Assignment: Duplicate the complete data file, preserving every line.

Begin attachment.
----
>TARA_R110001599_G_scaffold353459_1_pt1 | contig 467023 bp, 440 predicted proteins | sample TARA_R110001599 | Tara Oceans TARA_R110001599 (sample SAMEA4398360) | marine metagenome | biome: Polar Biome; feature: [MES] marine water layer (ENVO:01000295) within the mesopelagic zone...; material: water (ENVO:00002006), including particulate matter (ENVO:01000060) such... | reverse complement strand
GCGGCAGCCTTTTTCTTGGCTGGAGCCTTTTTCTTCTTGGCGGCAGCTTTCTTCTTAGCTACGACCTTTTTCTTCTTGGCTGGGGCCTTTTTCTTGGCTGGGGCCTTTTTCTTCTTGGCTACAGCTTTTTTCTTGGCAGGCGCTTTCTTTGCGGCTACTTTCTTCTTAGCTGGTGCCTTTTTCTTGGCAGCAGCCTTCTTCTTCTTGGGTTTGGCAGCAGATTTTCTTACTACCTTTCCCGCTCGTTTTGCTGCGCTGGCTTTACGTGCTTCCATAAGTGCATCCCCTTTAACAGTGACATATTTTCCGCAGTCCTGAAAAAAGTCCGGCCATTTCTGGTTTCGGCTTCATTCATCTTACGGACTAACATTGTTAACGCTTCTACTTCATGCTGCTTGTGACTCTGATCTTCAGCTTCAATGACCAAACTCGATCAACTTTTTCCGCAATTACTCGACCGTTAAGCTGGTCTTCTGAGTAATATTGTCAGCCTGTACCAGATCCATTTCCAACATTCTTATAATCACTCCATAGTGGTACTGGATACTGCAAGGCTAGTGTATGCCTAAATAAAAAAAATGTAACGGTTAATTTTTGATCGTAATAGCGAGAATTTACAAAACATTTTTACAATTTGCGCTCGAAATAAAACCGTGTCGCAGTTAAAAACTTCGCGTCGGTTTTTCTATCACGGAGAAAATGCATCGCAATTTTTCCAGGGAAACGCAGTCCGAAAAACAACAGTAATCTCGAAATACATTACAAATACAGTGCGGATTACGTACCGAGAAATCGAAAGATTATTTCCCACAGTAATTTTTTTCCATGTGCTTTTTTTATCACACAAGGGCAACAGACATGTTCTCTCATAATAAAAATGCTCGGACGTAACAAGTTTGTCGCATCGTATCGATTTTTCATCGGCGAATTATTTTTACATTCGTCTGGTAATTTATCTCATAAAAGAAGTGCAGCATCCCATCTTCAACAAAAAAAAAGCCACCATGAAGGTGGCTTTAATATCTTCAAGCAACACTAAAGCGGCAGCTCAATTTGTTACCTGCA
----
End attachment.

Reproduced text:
>TARA_R110001599_G_scaffold353459_1_pt1 | contig 467023 bp, 440 predicted proteins | sample TARA_R110001599 | Tara Oceans TARA_R110001599 (sample SAMEA4398360) | marine metagenome | biome: Polar Biome; feature: [MES] marine water layer (ENVO:01000295) within the mesopelagic zone...; material: water (ENVO:00002006), including particulate matter (ENVO:01000060) such... | reverse complement strand
GCGGCAGCCTTTTTCTTGGCTGGAGCCTTTTTCTTCTTGGCGGCAGCTTTCTTCTTAGCTACGACCTTTTTCTTCTTGGCTGGGGCCTTTTTCTTGGCTGGGGCCTTTTTCTTCTTGGCTACAGCTTTTTTCTTGGCAGGCGCTTTCTTTGCGGCTACTTTCTTCTTAGCTGGTGCCTTTTTCTTGGCAGCAGCCTTCTTCTTCTTGGGTTTGGCAGCAGATTTTCTTACTACCTTTCCCGCTCGTTTTGCTGCGCTGGCTTTACGTGCTTCCATAAGTGCATCCCCTTTAACAGTGACATATTTTCCGCAGTCCTGAAAAAAGTCCGGCCATTTCTGGTTTCGGCTTCATTCATCTTACGGACTAACATTGTTAACGCTTCTACTTCATGCTGCTTGTGACTCTGATCTTCAGCTTCAATGACCAAACTCGATCAACTTTTTCCGCAATTACTCGACCGTTAAGCTGGTCTTCTGAGTAATATTGTCAGCCTGTACCAGATCCATTTCCAACATTCTTATAATCACTCCATAGTGGTACTGGATACTGCAAGGCTAGTGTATGCCTAAATAAAAAAAATGTAACGGTTAATTTTTGATCGTAATAGCGAGAATTTACAAAACATTTTTACAATTTGCGCTCGAAATAAAACCGTGTCGCAGTTAAAAACTTCGCGTCGGTTTTTCTATCACGGAGAAAATGCATCGCAATTTTTCCAGGGAAACGCAGTCCGAAAAACAACAGTAATCTCGAAATACATTACAAATACAGTGCGGATTACGTACCGAGAAATCGAAAGATTATTTCCCACAGTAATTTTTTTCCATGTGCTTTTTTTATCACACAAGGGCAACAGACATGTTCTCTCATAATAAAAATGCTCGGACGTAACAAGTTTGTCGCATCGTATCGATTTTTCATCGGCGAATTATTTTTACATTCGTCTGGTAATTTATCTCATAAAAGAAGTGCAGCATCCCATCTTCAACAAAAAAAAAGCCACCATGAAGGTGGCTTTAATATCTTCAAGCAACACTAAAGCGGCAGCTCAATTTGTTACCTGCA